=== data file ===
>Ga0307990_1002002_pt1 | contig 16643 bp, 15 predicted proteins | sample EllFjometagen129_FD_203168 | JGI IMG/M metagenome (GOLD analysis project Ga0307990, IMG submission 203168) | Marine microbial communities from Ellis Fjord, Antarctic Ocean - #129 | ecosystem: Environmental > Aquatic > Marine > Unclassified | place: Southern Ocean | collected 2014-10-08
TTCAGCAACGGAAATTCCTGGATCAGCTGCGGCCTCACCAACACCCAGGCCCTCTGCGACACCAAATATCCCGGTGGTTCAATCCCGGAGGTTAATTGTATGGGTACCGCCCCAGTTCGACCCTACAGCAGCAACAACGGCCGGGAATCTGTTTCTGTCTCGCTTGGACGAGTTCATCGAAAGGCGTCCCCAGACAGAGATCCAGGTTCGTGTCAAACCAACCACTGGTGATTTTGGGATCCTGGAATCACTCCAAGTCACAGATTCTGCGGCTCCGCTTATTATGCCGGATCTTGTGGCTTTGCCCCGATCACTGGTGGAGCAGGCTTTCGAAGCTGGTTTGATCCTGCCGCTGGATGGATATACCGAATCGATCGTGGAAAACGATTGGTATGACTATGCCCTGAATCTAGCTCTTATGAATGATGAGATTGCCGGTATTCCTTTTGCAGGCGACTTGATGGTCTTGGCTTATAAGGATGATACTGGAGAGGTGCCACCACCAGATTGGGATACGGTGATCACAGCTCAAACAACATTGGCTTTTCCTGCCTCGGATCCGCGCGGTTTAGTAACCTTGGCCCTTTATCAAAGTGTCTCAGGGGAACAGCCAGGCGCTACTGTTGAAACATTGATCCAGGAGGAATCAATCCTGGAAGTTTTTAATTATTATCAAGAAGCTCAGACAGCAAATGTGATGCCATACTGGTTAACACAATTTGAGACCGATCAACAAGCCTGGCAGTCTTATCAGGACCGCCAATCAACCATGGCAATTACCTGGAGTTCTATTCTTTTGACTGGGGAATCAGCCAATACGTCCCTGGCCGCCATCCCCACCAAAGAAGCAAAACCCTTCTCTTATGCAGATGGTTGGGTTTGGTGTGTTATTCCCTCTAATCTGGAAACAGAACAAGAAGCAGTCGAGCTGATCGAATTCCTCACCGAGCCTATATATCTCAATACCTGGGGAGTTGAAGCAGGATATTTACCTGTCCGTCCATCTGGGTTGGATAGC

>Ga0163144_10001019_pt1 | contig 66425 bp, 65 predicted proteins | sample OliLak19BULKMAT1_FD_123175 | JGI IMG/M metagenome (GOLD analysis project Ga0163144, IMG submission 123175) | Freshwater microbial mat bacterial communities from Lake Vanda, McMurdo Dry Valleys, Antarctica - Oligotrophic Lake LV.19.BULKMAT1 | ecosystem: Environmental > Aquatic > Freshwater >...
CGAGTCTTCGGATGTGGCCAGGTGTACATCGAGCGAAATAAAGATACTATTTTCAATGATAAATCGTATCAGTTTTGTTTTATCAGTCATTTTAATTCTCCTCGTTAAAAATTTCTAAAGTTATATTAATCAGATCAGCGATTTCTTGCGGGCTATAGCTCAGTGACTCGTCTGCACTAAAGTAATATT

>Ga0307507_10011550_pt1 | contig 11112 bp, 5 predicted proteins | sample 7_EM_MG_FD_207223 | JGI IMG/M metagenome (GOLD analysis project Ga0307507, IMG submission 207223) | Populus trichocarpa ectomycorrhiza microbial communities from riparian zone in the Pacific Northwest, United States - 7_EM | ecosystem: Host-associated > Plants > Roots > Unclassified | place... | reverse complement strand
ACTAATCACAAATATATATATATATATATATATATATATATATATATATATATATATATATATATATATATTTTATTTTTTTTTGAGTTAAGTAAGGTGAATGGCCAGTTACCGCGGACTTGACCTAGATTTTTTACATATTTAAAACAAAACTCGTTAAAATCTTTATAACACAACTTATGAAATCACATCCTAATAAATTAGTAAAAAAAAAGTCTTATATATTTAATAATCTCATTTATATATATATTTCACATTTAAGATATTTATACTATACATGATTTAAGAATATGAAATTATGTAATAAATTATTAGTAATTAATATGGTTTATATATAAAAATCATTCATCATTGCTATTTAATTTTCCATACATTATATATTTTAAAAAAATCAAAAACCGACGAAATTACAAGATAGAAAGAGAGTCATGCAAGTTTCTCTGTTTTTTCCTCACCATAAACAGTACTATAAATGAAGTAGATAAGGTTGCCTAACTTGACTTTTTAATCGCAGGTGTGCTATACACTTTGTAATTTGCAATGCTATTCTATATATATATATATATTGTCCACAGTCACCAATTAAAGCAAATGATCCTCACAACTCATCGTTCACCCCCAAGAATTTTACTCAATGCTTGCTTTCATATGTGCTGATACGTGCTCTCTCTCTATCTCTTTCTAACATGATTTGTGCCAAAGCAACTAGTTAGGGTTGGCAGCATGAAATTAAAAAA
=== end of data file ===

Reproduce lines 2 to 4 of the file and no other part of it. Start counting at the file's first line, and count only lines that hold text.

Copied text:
TTCAGCAACGGAAATTCCTGGATCAGCTGCGGCCTCACCAACACCCAGGCCCTCTGCGACACCAAATATCCCGGTGGTTCAATCCCGGAGGTTAATTGTATGGGTACCGCCCCAGTTCGACCCTACAGCAGCAACAACGGCCGGGAATCTGTTTCTGTCTCGCTTGGACGAGTTCATCGAAAGGCGTCCCCAGACAGAGATCCAGGTTCGTGTCAAACCAACCACTGGTGATTTTGGGATCCTGGAATCACTCCAAGTCACAGATTCTGCGGCTCCGCTTATTATGCCGGATCTTGTGGCTTTGCCCCGATCACTGGTGGAGCAGGCTTTCGAAGCTGGTTTGATCCTGCCGCTGGATGGATATACCGAATCGATCGTGGAAAACGATTGGTATGACTATGCCCTGAATCTAGCTCTTATGAATGATGAGATTGCCGGTATTCCTTTTGCAGGCGACTTGATGGTCTTGGCTTATAAGGATGATACTGGAGAGGTGCCACCACCAGATTGGGATACGGTGATCACAGCTCAAACAACATTGGCTTTTCCTGCCTCGGATCCGCGCGGTTTAGTAACCTTGGCCCTTTATCAAAGTGTCTCAGGGGAACAGCCAGGCGCTACTGTTGAAACATTGATCCAGGAGGAATCAATCCTGGAAGTTTTTAATTATTATCAAGAAGCTCAGACAGCAAATGTGATGCCATACTGGTTAACACAATTTGAGACCGATCAACAAGCCTGGCAGTCTTATCAGGACCGCCAATCAACCATGGCAATTACCTGGAGTTCTATTCTTTTGACTGGGGAATCAGCCAATACGTCCCTGGCCGCCATCCCCACCAAAGAAGCAAAACCCTTCTCTTATGCAGATGGTTGGGTTTGGTGTGTTATTCCCTCTAATCTGGAAACAGAACAAGAAGCAGTCGAGCTGATCGAATTCCTCACCGAGCCTATATATCTCAATACCTGGGGAGTTGAAGCAGGATATTTACCTGTCCGTCCATCTGGGTTGGATAGC

>Ga0163144_10001019_pt1 | contig 66425 bp, 65 predicted proteins | sample OliLak19BULKMAT1_FD_123175 | JGI IMG/M metagenome (GOLD analysis project Ga0163144, IMG submission 123175) | Freshwater microbial mat bacterial communities from Lake Vanda, McMurdo Dry Valleys, Antarctica - Oligotrophic Lake LV.19.BULKMAT1 | ecosystem: Environmental > Aquatic > Freshwater >...
CGAGTCTTCGGATGTGGCCAGGTGTACATCGAGCGAAATAAAGATACTATTTTCAATGATAAATCGTATCAGTTTTGTTTTATCAGTCATTTTAATTCTCCTCGTTAAAAATTTCTAAAGTTATATTAATCAGATCAGCGATTTCTTGCGGGCTATAGCTCAGTGACTCGTCTGCACTAAAGTAATATT